Loot bags? Check. Bottled water next to every chair? Check. A five-star hotel setting? Check.
In many ways, the conference journalist Carla Power attended in the Indonesian capital of Jakarta was like any other – except its aim was to lift former terrorists out of their past militancy and reintegrate them into society. , a concept known as “deradicalization”.
Attendees included 15 actual ex-jihadists and the opening speech noted that four generations of jihadists were present, from former mujahideen to a family who had just returned from volunteering with the Islamic State in Syria. It’s one of the experiences Power shares in his new book, “Home, Land, Security: Deradicalization and the Journey Back from Extremism.”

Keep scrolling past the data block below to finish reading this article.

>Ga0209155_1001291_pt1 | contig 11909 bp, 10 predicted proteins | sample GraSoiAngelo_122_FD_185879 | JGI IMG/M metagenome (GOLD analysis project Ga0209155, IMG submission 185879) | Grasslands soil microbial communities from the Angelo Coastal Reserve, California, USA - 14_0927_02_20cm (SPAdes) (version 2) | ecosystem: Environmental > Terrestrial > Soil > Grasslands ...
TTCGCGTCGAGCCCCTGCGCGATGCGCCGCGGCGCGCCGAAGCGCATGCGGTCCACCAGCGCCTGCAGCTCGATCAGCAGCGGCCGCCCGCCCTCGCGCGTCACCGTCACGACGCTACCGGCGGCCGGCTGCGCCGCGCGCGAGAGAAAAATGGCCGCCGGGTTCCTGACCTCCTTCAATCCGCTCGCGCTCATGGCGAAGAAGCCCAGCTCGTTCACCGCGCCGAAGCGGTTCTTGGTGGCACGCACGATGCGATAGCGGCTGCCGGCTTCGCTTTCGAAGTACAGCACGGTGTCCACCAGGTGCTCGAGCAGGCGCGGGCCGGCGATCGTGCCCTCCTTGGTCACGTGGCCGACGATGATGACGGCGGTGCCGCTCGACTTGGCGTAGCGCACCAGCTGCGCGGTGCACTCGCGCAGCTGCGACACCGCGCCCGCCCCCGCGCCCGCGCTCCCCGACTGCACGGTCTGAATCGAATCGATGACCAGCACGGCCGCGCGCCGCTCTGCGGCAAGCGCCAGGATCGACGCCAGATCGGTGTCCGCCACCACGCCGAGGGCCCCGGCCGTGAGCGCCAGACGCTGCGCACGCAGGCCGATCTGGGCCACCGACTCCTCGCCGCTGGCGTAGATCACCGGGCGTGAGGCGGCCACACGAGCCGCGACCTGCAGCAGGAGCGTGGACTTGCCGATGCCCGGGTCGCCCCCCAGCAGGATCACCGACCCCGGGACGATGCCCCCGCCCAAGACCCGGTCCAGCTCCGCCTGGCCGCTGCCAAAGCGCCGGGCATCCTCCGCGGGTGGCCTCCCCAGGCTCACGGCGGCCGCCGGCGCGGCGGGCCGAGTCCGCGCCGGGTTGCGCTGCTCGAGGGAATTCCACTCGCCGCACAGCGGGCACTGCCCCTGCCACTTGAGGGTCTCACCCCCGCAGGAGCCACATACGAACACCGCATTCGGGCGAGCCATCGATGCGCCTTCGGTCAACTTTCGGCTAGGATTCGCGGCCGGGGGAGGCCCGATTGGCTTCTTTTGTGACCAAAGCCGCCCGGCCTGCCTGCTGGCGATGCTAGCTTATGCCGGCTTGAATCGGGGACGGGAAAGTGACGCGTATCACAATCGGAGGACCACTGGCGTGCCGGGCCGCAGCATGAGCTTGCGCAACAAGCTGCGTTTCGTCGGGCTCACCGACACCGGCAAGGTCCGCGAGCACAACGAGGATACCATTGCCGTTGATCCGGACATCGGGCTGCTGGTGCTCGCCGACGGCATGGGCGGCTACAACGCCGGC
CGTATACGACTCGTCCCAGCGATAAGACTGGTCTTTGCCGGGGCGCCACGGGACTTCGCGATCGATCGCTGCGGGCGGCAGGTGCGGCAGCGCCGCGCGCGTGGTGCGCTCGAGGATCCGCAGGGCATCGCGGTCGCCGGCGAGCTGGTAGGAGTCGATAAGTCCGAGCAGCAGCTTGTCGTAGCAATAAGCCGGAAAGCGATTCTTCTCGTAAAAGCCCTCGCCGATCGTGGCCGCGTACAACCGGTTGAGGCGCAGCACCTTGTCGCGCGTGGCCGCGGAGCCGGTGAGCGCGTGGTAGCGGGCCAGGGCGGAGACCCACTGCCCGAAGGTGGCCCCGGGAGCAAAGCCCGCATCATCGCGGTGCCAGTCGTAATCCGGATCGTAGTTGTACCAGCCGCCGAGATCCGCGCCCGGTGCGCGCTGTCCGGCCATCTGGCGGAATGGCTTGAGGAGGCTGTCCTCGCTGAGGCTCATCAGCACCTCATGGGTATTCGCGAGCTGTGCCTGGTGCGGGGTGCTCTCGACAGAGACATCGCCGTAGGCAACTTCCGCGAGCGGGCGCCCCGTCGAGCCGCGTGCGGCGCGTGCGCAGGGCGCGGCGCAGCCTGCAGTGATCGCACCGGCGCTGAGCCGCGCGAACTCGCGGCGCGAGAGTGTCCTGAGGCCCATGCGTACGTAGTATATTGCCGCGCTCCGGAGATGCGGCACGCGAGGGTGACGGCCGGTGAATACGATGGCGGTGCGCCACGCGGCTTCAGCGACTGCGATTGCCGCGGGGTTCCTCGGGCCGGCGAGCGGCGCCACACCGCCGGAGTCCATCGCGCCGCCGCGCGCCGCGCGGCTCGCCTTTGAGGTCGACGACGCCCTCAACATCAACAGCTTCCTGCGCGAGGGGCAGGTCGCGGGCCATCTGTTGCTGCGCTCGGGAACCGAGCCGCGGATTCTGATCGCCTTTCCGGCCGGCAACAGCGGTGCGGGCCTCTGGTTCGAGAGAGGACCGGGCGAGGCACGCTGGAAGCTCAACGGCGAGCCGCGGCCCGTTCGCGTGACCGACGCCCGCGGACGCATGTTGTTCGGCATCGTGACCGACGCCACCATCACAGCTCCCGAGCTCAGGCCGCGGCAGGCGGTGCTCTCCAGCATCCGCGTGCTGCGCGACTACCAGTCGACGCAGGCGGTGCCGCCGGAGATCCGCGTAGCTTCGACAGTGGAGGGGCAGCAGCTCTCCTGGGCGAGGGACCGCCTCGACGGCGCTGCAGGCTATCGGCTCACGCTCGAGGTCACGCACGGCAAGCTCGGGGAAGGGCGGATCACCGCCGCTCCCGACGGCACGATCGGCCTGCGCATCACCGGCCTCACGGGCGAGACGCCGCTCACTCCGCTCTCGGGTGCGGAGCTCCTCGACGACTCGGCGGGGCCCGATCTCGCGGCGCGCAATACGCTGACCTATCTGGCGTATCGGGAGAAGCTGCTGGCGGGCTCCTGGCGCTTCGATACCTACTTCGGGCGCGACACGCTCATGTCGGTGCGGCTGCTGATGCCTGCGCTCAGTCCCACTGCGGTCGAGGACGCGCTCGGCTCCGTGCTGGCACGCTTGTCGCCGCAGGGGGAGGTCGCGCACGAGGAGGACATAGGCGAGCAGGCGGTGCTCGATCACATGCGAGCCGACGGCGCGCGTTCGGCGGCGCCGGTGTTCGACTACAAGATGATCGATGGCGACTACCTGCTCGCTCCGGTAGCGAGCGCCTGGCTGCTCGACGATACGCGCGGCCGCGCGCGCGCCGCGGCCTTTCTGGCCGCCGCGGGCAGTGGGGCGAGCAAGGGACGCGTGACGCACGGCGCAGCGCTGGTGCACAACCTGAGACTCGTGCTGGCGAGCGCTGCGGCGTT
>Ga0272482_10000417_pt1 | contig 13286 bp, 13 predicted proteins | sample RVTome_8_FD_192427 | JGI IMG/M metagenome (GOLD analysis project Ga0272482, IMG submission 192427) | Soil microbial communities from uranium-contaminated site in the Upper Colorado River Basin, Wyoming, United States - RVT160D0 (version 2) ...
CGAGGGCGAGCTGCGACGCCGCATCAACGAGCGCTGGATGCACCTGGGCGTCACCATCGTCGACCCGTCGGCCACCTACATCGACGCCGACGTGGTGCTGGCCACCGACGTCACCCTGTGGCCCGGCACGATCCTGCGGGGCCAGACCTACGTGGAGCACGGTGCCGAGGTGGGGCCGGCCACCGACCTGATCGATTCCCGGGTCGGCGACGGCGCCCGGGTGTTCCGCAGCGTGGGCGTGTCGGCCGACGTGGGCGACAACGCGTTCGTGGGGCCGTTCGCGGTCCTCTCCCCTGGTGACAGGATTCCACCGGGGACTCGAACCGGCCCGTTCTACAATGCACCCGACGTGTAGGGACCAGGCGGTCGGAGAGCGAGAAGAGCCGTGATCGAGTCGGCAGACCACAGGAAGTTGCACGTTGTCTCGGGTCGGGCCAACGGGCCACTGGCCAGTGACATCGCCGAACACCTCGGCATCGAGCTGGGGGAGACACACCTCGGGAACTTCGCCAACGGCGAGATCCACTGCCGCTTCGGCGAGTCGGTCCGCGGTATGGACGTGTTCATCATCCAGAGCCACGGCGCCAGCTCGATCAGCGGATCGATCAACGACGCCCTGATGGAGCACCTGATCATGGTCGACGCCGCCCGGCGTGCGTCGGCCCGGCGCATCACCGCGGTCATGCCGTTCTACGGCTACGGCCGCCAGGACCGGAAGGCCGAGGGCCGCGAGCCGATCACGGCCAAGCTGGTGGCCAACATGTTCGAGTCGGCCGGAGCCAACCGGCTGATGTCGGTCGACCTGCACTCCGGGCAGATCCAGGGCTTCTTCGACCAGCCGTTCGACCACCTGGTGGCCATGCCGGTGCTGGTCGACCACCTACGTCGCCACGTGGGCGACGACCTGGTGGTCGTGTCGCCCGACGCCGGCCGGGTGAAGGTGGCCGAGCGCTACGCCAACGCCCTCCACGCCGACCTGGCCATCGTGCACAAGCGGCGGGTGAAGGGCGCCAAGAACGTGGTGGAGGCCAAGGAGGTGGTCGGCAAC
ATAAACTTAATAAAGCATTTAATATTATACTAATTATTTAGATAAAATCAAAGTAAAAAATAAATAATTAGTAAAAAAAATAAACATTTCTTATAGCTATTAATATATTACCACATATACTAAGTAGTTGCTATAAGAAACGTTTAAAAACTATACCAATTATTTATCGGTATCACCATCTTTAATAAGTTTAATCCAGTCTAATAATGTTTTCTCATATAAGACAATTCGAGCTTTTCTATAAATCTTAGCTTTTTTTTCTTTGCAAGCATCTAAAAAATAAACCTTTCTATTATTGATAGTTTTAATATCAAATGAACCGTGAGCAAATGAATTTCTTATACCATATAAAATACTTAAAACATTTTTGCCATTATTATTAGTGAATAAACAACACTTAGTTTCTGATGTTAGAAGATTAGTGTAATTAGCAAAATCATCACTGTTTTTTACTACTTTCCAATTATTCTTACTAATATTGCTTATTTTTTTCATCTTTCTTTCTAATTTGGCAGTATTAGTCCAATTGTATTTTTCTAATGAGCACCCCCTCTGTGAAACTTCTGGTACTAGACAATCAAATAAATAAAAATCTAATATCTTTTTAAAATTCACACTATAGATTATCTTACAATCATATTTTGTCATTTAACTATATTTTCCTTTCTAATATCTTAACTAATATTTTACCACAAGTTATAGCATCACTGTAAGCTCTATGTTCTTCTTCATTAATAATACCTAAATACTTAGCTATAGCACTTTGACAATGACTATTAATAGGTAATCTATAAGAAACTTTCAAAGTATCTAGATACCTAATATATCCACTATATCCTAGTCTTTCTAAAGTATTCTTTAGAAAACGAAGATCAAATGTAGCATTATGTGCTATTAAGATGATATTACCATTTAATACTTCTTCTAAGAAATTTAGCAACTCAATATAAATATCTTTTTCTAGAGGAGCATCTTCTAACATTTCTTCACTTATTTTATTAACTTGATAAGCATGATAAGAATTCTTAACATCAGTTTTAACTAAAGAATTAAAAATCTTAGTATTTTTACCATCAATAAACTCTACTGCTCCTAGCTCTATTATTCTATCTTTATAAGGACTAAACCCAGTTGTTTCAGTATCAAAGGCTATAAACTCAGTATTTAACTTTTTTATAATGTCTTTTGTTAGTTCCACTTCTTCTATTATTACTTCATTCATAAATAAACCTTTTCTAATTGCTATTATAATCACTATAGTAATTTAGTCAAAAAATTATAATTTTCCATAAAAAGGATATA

“We’ve been so conditioned, especially after 9/11, to view – at least in the United States – these individuals as ‘the others’, as outside of society, as evil,” Power told The Times of Israel in a Zoom Interview. “And of course, the important thing is to broaden our perspective. Look at the contexts that send these people into violent extremist groups – they are not monsters. Statistically, they are no crazier than the rest of the population. They have reasons. Whether we support – or not – what they want to do, we must listen.
Power has listened a lot during her unconventional career, especially on the subject of Islam, which she wrote about for Newsweek. The daughter of a Jewish mother and a Quaker law professor father, she grew up in both the Midwest and the Middle East. As a child, she lived in Iran, Pakistan, Egypt, India and Afghanistan, her father advising the Afghan Minister of Justice for a year.
“I was raised culturally, nominally, Jewish,” she said. “In Iran, we were there during the time of the Shah…I don’t think my mother had any problems.”
“I’ve traveled extensively in the Muslim world,” Power said. “I told people [about my background] when they asked. I didn’t encounter any problems. »